WITH Guus Hiddink shortly expected to be back in the Chelsea fold: what will he be doing at Chelsea, and how will he bring in the silverware that Roman Abramovich so craves?
Though it seems certain Hiddink will have a major influence at Chelsea come their 2011/12 Premier League kick off at Stoke City, it is yet to be clear what his precise role will be with the club.
Abramovich is understood to want him installed as manager; though Hiddink has been saying for some years that he is keen on a less physically-demanding role at the age of 64.
Whatever the role, what would Hiddink do differently? And how would he avoid befalling the same fate as Carlo Ancelotti.
Hiddink gave a glimpse of his philosophy that sets him aside in Abramovich's eyes towards the end of his caretaker stint with the club.
It was after perhaps the greatest triumph of his short previous spell, the 1-4 humbling of Arsenal at The Emirates, that he was asked what he had managed to change in three months at Chelsea.
He began his explanation wit the diplomacy that has endeared him to Abramovic: "I don't want to judge about the previous situation," he said.
And then he summed up, in a nutshell, all that had gone wrong under his then predecessor Luiz Felipe Scolari: "One of the issues is when you have big players you must discover if they have the will and the quality to work for each other.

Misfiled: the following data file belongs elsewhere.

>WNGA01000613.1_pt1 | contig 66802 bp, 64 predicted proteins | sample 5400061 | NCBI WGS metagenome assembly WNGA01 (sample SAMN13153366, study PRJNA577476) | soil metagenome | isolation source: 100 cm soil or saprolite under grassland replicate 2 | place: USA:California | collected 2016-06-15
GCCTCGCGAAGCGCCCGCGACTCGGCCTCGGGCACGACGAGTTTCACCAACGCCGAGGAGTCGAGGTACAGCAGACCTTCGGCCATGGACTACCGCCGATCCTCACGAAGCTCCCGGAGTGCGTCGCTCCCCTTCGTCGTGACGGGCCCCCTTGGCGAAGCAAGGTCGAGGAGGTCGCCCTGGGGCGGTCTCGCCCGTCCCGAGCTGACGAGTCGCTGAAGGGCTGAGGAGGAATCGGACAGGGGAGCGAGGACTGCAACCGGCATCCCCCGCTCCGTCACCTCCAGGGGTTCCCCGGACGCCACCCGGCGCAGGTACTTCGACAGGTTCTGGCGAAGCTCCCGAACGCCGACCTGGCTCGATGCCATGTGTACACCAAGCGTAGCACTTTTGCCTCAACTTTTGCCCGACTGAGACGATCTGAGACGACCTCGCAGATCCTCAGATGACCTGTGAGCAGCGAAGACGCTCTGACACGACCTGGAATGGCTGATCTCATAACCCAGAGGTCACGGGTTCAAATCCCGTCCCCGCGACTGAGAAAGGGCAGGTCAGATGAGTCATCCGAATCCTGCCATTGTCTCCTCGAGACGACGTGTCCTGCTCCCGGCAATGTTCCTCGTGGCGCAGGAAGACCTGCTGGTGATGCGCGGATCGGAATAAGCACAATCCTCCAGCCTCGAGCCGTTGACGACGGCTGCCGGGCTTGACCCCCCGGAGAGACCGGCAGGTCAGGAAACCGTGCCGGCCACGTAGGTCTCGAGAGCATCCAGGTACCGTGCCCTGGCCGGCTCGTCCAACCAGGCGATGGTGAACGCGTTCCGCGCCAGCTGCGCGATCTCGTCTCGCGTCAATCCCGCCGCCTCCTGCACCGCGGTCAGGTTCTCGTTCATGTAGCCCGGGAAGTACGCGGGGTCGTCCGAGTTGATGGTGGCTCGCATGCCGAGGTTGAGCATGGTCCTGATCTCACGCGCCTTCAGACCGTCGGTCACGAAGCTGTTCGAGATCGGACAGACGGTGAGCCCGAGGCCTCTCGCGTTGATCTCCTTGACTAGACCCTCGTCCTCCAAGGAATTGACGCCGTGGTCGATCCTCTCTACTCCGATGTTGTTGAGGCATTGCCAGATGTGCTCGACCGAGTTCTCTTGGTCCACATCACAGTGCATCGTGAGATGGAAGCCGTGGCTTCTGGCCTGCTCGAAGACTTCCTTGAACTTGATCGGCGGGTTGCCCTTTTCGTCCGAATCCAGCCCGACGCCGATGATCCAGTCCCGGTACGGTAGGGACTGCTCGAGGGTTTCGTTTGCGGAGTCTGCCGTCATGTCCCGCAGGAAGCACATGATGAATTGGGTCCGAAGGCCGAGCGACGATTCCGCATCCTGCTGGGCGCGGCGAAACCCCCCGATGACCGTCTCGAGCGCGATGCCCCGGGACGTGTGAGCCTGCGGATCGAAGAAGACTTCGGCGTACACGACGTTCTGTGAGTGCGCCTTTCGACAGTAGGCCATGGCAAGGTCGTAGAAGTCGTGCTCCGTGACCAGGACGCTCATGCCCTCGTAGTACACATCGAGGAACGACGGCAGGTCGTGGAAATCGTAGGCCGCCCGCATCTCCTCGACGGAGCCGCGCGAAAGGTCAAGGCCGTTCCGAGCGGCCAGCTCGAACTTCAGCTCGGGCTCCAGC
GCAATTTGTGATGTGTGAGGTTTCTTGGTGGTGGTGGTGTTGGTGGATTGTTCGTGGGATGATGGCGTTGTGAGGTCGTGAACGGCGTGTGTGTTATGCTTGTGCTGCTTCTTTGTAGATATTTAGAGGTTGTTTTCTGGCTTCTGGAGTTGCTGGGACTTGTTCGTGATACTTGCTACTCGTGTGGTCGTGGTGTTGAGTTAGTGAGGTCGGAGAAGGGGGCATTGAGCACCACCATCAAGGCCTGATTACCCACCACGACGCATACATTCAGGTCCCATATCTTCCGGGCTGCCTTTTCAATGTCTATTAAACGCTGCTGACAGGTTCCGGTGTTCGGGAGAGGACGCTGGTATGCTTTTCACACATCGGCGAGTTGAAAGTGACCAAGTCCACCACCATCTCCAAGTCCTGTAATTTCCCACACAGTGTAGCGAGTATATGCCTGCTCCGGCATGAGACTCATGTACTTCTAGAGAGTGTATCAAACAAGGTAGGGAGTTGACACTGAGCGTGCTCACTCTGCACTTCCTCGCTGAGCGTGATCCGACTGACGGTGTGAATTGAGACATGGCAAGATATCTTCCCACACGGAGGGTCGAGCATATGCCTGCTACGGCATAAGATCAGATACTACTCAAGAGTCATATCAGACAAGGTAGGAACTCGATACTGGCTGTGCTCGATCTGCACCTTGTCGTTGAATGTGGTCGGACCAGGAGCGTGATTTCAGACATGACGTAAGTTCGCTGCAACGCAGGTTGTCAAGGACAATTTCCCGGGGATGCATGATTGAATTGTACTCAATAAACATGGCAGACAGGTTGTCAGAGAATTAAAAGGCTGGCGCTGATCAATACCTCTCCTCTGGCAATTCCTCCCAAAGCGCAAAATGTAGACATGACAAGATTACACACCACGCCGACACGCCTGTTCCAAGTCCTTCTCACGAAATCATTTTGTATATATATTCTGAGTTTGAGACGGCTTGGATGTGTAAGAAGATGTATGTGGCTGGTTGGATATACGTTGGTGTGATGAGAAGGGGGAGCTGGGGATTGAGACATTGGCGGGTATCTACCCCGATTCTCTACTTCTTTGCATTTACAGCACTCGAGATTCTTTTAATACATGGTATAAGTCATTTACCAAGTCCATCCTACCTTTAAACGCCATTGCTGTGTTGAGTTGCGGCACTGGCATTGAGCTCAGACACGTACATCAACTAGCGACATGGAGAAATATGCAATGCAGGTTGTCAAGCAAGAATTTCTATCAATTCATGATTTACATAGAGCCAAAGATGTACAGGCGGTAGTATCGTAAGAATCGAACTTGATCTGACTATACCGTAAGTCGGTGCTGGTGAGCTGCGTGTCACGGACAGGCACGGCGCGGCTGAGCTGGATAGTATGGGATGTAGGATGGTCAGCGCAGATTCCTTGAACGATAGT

"That's easily said, because everyone has his smaller or bigger ego," he continued before explaining why people like Didier Drogba and Florent Malouda, such under-achievers with Scolari, had flourished under him.
"Its very important that, whatever the name and the status of a player, they are helping the others out as well in the dirty work.
"Its not just the nice work and the nice goals, and the nice assists when you get a lot of the camera. But its the basic qualities that a team has to have that are the fundamentals to perform."
All well and good. But what happens when things go wrong: when those big names won't take one for the team?
Hiddink, with wry aloof smile, didn't miss a beat: "If the big stars are not willing to do so, then I start fighting with them."
And there, summed up in less than 20 off-the-cuff seconds by the Dutchman, was the difference.
Hiddink is a man manager, a tactician, a linguist, a visionary in terms of how he see a club developing. But more than that, he is a man who commands massive respect among his players.
There were few occasions in his two years with the club that Ancelotti could lay claim to all of those epithets. And even Jose Mourinho struggled at times to garner the full set.
Which is why Abramovich is so very keen to have Hiddink back at Chelsea.